Sarah Halpern-Meekin

Position title: Associate Professor, Human Development and Family Studies


Phone: (608) 262-2287

4107 Nancy Nicholas Hall
1300 Linden Drive

School of Human Ecology
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Curriculum Vitae


I am an Associate Professor in the Department of Human Development and Family Studies in the School of Human Ecology. I have two central strands of research: (1) family and romantic relationships, and (2) social and welfare policy; this work is most closely related to CDE’s primary research areas of Fertility, Families and Households and the Demography of Inequality. My current projects include studies of parental relationship instability, the financial lives of low-income individuals and families, and the experiences of unmarried parents in relationship education courses. My research has been published in Journal of Marriage and Family, Journal of Family Issues, Family Relations, Social Science Research, American Sociological Review, Journal of Policy Analysis & Management, and Journal of Adolescent Research; the University of California Press and New York University Press have published my books.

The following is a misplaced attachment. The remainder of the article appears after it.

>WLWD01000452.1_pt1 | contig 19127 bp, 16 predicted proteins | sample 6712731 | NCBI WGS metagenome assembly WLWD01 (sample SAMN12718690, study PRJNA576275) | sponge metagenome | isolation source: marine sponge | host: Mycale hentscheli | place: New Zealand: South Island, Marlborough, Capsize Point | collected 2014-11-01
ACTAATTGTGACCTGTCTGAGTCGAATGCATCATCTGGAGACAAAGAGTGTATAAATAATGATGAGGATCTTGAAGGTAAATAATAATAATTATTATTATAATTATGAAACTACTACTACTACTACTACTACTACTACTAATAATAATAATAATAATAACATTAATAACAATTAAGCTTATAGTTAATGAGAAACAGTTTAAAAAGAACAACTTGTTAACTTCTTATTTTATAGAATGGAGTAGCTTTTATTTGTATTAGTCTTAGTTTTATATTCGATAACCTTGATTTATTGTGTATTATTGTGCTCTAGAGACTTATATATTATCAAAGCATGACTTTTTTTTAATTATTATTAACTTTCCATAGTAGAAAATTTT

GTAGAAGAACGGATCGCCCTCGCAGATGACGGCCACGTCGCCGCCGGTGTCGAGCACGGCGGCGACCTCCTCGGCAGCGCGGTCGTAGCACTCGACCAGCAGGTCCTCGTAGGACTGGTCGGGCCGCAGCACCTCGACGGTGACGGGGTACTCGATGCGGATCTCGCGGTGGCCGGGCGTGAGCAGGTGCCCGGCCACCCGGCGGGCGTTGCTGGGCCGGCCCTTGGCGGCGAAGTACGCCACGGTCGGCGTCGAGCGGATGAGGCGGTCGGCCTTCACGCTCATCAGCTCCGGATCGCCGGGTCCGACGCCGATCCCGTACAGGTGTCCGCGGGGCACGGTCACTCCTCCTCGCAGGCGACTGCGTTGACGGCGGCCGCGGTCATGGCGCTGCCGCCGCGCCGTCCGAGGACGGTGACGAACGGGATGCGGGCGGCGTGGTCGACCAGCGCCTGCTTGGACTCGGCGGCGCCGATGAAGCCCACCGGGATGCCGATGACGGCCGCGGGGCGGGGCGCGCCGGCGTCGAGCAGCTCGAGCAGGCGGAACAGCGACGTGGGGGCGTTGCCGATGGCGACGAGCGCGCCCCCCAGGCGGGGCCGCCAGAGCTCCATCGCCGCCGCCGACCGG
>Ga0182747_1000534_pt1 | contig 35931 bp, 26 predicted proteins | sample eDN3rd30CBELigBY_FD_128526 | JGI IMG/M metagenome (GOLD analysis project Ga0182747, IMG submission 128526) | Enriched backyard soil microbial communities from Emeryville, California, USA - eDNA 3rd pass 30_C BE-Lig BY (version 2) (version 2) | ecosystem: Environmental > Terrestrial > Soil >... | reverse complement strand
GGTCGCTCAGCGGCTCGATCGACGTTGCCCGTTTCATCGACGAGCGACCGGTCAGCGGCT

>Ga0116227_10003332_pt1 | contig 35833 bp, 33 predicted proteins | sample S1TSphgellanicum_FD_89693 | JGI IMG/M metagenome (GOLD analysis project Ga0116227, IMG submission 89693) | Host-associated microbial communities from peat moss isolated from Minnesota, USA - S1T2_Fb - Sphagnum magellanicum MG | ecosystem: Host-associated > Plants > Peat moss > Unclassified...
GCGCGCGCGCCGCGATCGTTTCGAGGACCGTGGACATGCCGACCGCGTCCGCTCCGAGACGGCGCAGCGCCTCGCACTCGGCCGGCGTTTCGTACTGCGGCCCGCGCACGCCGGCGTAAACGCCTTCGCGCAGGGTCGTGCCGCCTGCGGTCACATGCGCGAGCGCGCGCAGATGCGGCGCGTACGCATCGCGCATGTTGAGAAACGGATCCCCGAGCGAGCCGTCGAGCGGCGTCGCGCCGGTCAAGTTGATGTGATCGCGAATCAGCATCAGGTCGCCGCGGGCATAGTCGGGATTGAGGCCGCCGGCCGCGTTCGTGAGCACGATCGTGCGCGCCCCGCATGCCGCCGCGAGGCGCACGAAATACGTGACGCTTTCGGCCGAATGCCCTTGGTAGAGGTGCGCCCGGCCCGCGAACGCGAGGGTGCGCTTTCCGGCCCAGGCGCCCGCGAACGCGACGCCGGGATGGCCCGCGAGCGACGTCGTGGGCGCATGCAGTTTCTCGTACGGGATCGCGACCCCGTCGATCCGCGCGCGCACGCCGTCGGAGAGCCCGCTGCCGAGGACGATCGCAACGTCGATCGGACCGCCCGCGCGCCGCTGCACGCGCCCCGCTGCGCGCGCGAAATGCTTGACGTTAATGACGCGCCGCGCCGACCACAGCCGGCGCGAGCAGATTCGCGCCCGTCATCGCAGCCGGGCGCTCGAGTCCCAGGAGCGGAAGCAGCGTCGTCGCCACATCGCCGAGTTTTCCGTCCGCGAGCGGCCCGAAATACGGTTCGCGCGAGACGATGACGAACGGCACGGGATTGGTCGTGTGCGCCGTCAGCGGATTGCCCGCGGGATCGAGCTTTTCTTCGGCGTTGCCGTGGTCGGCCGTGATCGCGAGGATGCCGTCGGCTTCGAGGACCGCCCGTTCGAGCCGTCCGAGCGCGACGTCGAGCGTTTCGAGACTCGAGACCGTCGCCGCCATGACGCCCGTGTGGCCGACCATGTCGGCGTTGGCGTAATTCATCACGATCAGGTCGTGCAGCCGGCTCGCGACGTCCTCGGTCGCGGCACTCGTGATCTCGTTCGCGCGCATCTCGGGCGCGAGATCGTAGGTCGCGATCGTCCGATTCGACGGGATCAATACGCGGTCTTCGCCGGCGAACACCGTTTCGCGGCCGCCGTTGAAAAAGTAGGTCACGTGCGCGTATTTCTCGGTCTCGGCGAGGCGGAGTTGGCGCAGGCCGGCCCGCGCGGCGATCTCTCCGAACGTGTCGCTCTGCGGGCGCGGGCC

CDE research theme area affiliations

Demography of Inequality; Fertility, Families, and Households

Selected Publications

Turney, Kristin, and Sarah Halpern-Meekin. “Parenting in on/Off Relationships: The Link between Relationship Churning and Father Involvement.” Demography 54, no. 3 (2017): 861-86. PubMed Central ID in process.

Halpern-Meekin, Sarah, and Kristin Turney. “Relationship Churning and Parenting Stress among Mothers and Fathers.” Journal of Marriage and Family 78, no. 3 (2016): 715-29. NIHMS ID 984221.

Warren, John Robert, Luo Liying, Andrew Halpern-Manners, James M. Raymo, and Alberto Palloni. “Do Different Methods for Modeling Age-Graded Trajectories Yield Consistent and Valid Results.” American Journal of Sociology 120, no. 6 (2015): 1809-56. PubMed Central ID 5431596.

Halpern-Manners, Andrew, John Warren, James Raymo, and Adam Nicholson. “The Impact of Work and Family Life Histories on Economic Well-Being at Older Ages.” Social Forces 93, no. 4 (2015): 1369-96. NIHMS ID 982818.